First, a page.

Graham Davis: Fiji coup culture – here we go again. More instability?


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COMMENTARY: By Graham Davis

The Fiji Times totally crossed the line today by using a convicted felon who took part in the 2000 coup to call for the release of the coup frontman George Speight.

Journalist Josefa Nata spent 23 years in prison for his part in the rebellion. He has served his time and deserves his freedom.

But he does not deserve to have the front page of Fiji’s traditional newspaper of record for any reason at all short of naming the shadowy figures behind the rebellion or throwing new light on our understanding of what took place.

Does he do so? Not a chance. The headline says: “Nata on Coup”. Yet nowhere is there any detail of what occurred 24 years ago.

So why would The Fiji Times give him the front page for his pedestrian musings on how his “time in jail has helped him to realise his wrongdoings”? The answer is revealed on page 2 – Joe Nata’s call for his fellow conspirator, George Speight, to be released from prison.

He reveals that he has already had discussions with the ousted attorney-general, Siromi Turaga, and the Prime Minister, Sitiveni Rabuka, to press Speight’s case. And now he wants to meet the Commander of the RFMF, Major General Ro Jone Kalouniwai, to try to persuade him that the 2000 coup leader has done his time.

Until now, General Kalouniwai has insisted that Speight cannot be released without it being a threat to national security. The RFMF Commander has given undertakings to his fellow officers that he will not countenance Speight being set free.

And Grubsheet understands that he has conveyed that position to the government through the Home Affairs Minister, Pio Tikoduadua.

Legalities clear
The legal position is clear. George Speight was the last person to be sentenced to death in Fiji. In 2002, he wept as High Court judge Justice Michael Scott donned a black cap over his horse-hair wig to protect him from the eyes of God and pronounced that for his treason against the state, Speight should “hang from the neck until dead”.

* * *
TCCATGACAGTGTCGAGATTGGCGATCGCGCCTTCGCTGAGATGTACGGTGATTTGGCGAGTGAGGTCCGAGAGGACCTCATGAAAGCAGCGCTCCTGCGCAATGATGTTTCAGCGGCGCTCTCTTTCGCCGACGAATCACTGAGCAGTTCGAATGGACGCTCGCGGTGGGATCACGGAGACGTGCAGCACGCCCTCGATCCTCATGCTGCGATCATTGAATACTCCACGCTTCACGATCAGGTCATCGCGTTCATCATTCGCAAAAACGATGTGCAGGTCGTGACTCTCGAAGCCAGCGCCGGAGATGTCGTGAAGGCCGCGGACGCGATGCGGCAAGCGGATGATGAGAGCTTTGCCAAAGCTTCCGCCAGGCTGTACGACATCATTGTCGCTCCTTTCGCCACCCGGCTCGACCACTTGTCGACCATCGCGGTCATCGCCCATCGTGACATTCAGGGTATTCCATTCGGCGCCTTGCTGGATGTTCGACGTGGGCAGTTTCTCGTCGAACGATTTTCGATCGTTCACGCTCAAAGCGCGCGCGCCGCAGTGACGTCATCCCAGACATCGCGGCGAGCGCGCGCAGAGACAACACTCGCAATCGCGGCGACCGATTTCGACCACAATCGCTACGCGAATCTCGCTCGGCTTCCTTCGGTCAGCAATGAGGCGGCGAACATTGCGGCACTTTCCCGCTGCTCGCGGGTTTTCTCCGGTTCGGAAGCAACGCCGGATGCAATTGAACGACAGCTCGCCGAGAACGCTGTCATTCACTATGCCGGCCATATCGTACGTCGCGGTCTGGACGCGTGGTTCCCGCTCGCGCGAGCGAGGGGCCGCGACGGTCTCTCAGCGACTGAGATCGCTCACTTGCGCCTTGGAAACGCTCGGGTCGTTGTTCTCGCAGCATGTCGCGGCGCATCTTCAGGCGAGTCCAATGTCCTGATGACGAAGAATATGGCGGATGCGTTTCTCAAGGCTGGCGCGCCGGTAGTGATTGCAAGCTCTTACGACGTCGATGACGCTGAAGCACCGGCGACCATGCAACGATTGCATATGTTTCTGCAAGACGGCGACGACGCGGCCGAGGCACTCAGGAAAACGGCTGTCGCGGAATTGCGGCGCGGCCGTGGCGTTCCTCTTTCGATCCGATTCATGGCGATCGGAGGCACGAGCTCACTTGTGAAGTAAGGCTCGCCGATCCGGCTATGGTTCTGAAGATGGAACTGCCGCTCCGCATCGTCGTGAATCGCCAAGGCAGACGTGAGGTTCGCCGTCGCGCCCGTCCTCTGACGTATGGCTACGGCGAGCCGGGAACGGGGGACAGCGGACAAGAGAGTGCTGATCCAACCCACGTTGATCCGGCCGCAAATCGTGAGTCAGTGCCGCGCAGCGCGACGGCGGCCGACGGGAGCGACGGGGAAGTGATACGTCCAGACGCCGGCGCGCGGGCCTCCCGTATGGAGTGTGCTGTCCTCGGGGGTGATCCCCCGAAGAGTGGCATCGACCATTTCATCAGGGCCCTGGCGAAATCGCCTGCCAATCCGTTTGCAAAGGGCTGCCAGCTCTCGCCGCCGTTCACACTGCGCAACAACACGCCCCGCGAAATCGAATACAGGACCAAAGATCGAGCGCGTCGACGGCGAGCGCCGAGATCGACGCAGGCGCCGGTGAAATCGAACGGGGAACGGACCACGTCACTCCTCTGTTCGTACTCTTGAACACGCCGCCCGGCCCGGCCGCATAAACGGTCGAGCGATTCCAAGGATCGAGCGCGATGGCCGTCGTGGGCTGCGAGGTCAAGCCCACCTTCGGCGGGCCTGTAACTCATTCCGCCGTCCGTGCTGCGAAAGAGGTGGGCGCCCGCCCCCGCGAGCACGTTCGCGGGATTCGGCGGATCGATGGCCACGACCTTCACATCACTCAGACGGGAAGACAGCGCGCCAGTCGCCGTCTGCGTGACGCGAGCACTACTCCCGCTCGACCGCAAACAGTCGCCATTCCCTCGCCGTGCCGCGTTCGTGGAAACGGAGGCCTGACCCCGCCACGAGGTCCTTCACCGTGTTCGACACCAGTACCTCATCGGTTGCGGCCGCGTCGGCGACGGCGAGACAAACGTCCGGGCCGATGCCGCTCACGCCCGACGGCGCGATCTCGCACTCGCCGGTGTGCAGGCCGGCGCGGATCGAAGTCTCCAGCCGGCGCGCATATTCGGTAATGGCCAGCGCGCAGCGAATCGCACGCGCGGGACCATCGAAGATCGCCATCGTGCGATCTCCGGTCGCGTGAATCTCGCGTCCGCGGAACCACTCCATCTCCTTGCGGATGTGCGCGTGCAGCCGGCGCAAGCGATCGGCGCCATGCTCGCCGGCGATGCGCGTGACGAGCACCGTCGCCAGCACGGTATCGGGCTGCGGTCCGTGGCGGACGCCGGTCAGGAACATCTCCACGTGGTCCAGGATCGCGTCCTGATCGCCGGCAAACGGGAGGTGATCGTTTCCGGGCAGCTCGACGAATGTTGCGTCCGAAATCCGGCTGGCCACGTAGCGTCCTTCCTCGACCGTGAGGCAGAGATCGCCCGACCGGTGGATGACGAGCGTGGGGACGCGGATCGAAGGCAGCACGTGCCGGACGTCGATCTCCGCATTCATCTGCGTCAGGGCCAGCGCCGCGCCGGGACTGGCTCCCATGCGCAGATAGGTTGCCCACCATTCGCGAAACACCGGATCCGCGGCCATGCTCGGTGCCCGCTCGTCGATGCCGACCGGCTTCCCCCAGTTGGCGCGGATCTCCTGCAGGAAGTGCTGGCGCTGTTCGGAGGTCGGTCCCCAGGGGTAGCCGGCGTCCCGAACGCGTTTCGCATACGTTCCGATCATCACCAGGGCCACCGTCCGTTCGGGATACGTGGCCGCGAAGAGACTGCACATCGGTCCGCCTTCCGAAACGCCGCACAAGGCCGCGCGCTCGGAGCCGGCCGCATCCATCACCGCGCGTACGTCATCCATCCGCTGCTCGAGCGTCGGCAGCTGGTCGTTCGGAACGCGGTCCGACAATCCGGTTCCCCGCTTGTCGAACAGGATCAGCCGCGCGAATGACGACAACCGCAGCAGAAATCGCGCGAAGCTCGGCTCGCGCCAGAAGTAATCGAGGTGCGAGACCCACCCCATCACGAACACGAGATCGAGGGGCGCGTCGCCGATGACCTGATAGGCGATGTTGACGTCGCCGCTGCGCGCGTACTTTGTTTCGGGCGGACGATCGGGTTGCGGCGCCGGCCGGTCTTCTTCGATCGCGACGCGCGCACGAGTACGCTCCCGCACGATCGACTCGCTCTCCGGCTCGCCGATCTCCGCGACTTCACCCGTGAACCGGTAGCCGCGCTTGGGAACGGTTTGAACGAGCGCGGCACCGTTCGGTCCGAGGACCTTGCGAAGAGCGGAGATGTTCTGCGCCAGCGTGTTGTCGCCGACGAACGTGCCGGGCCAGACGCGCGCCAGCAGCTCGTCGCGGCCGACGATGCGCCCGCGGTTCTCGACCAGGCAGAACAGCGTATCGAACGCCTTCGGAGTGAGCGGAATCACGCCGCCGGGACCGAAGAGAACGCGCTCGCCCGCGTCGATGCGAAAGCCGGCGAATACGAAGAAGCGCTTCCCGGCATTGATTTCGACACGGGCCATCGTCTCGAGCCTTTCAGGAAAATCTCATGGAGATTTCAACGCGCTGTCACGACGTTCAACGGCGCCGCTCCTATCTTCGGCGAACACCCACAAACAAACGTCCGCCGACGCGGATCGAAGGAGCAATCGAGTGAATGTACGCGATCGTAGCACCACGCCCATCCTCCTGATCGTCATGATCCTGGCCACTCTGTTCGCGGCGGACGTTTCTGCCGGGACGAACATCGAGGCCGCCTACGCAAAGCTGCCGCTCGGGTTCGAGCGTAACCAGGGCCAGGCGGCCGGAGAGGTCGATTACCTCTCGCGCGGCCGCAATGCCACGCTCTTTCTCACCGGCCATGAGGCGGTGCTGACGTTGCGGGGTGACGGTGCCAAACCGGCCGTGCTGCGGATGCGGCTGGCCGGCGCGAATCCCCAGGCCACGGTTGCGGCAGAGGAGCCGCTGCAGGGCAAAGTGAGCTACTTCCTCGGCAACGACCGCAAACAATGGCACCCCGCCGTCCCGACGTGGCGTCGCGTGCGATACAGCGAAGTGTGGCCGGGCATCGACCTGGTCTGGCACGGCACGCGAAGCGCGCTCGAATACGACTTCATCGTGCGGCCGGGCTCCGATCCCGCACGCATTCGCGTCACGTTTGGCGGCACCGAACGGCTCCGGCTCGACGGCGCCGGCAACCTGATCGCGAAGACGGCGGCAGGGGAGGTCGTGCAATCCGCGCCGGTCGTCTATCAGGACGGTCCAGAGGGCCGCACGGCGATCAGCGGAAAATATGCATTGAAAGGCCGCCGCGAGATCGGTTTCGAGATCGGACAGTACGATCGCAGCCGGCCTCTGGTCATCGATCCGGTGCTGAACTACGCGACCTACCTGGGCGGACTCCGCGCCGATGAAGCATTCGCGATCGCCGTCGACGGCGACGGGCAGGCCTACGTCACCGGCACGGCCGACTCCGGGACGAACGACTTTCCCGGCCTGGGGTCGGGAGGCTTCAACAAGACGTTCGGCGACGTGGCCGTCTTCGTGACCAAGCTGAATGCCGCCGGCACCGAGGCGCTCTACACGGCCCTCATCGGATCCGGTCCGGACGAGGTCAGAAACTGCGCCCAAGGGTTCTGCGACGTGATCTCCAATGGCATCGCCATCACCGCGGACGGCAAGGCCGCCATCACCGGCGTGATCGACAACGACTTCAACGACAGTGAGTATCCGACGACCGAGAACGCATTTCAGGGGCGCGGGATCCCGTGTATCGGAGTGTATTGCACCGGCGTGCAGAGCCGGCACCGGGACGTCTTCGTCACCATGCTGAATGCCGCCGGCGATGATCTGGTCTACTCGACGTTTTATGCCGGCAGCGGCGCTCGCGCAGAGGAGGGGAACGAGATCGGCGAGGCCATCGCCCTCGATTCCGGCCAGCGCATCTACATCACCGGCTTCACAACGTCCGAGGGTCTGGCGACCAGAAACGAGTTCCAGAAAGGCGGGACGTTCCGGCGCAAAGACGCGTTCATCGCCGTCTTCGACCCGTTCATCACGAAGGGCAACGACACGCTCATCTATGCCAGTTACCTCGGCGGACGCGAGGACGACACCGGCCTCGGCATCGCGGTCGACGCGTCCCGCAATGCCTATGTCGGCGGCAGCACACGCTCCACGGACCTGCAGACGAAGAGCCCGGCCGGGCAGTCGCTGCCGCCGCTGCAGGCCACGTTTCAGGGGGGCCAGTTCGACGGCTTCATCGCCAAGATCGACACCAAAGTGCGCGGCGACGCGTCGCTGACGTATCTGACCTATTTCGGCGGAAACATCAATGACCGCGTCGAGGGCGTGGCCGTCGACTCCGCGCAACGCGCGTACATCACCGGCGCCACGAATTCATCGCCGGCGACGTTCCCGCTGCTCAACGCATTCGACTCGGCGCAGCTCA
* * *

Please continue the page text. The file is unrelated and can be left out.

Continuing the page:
He then used the famous accompanying words: “And may God have mercy on your soul”.

Soon afterwards, Speight’s death sentence was commuted to life imprisonment. That was a pardon in itself. So axiomatically George Speight cannot be pardoned again by being released with the other 2000 conspirators who were sentenced to long terms in jail.

The Mercy Commission instigated by Siromi Turaga at the urging of the nationalist hardliners in the Coalition may have released Joe Nata and most notably so far, the Qaranivalu, Ratu Inoke Takiveikata, who instigated the mutiny in the RFMF in November 2000. But it cannot release George Speight.

Having been sentenced to death and having had that sentence commuted to life imprisonment, life means life for George. It is the law and for the Coalition to make an exception for the man who brought Fiji to its knees in 2000 would open a pandora’s box filled to the brim with a great many imponderables. Foremost of these would be the potential threat to national security.